All posts by Christina D. Frangiosa

About Christina D. Frangiosa

Email: [email protected]
Tel: +1 215 851 8432
Christina D. Frangiosa focuses her combined litigation and transactional practice on intellectual property and technology law, counseling clients in various industries from software and website development and entertainment companies to manufacturers and retail establishments about copyright and trademarks, counterfeiting, infringement, unfair competition, false advertising, trade secrets, licensing and policy development. Active in the legal community, Chris has served in leadership roles with the American Bar Association Section of Intellectual Property Law, provided legal commentary and articles in the media, led CLE sessions and publishes the Privacy and IP Law Blog. She graduated from Temple University School of Law and American University.

Is Your Company a Trademark Bully?

Depending on one’s perspective, a “trademark bully” is either simply a vigorous enforcer of its valid trademark rights who is unduly criticized for such enforcement or an overreaching behemoth trying to unfairly expand its trademark rights well beyond the reasonable boundaries of its protection. For this second category, think “Goliath” challenging the unprotected “Davids” in the market.

The “behemoth” is the most common image and was called to mind squarely when the U.S. Patent & Trademark Office solicited comments in 2010 about harassing trademark litigation tactics, and defined a trademark bully as “a trademark owner that uses its trademark rights to harass and intimidate another business beyond what the law might be reasonably interpreted to allow.” 1 No additional legislation resulted from that study, but the phrase “trademark bully” stays with us.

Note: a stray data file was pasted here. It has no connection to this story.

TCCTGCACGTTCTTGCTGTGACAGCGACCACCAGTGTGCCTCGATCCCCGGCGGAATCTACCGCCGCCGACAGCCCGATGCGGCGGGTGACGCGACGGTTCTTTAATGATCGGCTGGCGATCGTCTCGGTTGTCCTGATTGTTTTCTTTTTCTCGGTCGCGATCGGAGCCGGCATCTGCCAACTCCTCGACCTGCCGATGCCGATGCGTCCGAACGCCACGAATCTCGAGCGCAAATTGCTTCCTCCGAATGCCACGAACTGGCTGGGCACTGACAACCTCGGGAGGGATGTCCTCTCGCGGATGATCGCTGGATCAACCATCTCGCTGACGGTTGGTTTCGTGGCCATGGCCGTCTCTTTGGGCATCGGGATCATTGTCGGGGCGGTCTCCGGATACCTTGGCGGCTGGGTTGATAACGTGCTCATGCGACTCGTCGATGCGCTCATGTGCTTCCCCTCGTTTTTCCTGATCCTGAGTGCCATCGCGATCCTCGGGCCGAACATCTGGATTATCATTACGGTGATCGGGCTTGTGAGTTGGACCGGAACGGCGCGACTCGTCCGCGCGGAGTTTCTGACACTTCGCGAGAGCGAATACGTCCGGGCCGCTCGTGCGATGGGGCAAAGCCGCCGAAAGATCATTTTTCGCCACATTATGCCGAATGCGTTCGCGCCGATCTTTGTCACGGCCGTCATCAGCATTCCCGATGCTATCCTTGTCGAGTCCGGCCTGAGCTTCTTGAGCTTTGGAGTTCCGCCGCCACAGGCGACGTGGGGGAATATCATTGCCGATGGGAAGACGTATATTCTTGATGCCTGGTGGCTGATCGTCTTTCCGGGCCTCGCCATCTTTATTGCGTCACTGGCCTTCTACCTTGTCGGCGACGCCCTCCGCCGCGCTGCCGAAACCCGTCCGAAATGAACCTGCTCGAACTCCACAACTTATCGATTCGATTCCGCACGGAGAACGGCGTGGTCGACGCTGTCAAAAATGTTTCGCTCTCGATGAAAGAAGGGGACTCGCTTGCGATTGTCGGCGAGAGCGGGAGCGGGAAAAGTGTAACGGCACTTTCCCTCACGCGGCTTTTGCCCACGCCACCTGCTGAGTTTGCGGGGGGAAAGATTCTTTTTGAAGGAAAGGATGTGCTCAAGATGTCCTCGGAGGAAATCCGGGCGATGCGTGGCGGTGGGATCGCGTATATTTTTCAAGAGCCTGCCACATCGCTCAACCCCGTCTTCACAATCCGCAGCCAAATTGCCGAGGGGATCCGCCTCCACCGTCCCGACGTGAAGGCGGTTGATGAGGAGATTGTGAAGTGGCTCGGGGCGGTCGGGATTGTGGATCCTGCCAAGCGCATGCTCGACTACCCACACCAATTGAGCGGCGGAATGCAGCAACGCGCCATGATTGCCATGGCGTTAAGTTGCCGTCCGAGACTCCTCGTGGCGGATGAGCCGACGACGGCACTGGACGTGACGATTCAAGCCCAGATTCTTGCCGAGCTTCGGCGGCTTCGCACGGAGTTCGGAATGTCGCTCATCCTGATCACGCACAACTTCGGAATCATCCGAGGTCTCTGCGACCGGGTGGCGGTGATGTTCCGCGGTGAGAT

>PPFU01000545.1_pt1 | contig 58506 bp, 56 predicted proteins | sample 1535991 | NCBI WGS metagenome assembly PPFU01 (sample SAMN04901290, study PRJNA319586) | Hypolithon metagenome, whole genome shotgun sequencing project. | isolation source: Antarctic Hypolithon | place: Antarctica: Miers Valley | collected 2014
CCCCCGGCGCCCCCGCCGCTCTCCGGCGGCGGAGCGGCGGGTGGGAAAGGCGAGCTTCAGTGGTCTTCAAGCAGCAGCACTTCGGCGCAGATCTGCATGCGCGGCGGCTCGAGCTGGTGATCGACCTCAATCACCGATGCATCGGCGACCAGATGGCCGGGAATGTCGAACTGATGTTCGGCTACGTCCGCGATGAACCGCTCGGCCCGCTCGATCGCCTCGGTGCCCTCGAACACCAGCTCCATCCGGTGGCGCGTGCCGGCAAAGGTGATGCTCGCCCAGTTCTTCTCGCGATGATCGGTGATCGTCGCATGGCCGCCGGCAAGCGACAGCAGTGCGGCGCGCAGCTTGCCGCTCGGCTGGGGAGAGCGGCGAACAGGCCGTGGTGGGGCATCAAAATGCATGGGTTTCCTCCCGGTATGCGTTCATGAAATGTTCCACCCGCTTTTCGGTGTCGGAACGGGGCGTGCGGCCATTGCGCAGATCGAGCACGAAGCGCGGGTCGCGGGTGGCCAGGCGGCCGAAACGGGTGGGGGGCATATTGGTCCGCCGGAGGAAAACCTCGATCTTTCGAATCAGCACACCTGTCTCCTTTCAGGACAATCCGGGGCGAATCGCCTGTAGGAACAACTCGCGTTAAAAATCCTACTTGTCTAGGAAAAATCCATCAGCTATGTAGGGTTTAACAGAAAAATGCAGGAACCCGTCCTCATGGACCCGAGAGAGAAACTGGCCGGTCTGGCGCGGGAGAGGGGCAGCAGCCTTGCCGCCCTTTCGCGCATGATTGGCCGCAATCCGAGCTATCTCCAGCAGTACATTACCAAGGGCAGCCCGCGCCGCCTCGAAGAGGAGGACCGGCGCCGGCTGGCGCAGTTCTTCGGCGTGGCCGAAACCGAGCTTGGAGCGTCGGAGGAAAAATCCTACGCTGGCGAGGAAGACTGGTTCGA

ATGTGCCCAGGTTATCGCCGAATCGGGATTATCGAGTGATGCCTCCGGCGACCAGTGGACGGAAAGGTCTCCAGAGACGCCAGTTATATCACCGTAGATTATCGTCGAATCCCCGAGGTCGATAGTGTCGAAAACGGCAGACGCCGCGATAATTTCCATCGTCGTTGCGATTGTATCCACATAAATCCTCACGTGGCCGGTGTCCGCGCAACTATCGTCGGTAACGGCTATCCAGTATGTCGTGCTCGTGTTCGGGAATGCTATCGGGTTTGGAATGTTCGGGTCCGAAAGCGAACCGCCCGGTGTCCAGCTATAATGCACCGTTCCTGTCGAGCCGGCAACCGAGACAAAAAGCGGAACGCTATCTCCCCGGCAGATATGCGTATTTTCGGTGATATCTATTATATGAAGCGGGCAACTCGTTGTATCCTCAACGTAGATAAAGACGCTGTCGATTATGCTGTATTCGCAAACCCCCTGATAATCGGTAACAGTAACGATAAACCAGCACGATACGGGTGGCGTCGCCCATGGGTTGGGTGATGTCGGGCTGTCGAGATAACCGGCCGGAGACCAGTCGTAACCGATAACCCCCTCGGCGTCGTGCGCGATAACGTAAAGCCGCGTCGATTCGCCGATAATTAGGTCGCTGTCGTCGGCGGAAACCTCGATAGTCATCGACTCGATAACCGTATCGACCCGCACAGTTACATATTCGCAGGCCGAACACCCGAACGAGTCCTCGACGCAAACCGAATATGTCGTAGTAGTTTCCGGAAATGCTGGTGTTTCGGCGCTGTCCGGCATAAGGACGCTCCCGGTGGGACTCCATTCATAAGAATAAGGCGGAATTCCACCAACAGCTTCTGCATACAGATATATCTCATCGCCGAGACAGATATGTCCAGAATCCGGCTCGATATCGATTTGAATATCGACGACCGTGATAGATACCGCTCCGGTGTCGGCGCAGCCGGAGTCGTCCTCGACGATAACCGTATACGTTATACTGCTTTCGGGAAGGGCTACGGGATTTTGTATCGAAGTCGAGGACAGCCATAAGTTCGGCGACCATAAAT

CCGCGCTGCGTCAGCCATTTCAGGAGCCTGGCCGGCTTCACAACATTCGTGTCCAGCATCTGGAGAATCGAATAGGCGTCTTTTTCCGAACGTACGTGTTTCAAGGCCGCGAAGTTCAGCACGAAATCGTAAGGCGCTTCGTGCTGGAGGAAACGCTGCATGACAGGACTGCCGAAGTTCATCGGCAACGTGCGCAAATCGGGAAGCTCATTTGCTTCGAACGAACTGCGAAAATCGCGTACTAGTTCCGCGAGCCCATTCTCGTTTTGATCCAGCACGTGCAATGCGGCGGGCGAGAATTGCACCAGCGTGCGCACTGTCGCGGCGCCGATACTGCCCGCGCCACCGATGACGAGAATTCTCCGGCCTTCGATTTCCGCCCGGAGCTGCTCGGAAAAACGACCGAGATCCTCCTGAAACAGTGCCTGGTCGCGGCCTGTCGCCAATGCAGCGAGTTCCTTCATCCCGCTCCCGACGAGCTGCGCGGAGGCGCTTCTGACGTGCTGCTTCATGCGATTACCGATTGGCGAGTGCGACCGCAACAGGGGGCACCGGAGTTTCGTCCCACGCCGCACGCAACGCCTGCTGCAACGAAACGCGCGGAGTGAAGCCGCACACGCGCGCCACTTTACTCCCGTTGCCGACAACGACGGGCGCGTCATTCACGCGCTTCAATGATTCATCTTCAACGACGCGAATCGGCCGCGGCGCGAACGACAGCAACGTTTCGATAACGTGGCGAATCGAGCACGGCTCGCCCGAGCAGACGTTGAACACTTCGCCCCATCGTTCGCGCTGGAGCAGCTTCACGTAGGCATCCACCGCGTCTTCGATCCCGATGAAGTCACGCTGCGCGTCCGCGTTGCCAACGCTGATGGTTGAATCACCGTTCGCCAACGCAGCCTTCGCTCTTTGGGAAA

This article addresses ways in which trademark owners can vigorously protect their rights, determine which infringements are worth pursuing, learn how to avoid being the subject of social media shaming and consider how the playing field may change if the accused infringer obtains pro bono counsel or has insurance coverage to defend the claim. The goal of any enforcement plan is to protect the owner’s full rights at the lowest possible cost, while avoiding any negative publicity that may result from an overreaching program, which could damage the owner’s reputation or goodwill associated with its name and mark.

Vigorous Enforcement of Trademark Rights

In general, if an owner fails to enforce its exclusive rights to use a particular name or mark in connection with specific goods or services, the value of the owner’s mark and its ability to enforce it against others may diminish over time.

In cases of owner inattention, junior users or potential infringers may begin to use the mark or something very similar in jurisdictions where the owner’s goods or services are not yet sold or offered, and are not yet known by the local purchasing public, and thereby develop a loyal following that recognizes the potential infringer’s use of the mark over the owner’s.  This infringement can be very damaging to the owner’s reputation, sales and business development, as well as the bottom line. If customers seek the relevant goods and services from the potential infringer instead of from the owner, then the owner’s mark loses its value as an indication that the goods are – or should have been – sourced by the owner when the owner enters that market.

If an owner takes action early, it is likely to be more successful in stopping use by the potential infringer. The longer the owner waits, however, the more difficult it will become to reassert the owner’s senior position in the market. Similarly, the longer the two marks coexist in the same marketplace for similar goods and services – and particularly where there is no evidence of actual confusion by consumers – the weaker and more narrow the owner’s rights in the mark may be. If more infringers using the same or similar marks for the same or related goods or services enter commerce without challenge, then the field becomes “crowded” and everyone’s rights in their similar marks become very narrow, to the point where only exact matches or very close approximations would be considered infringing.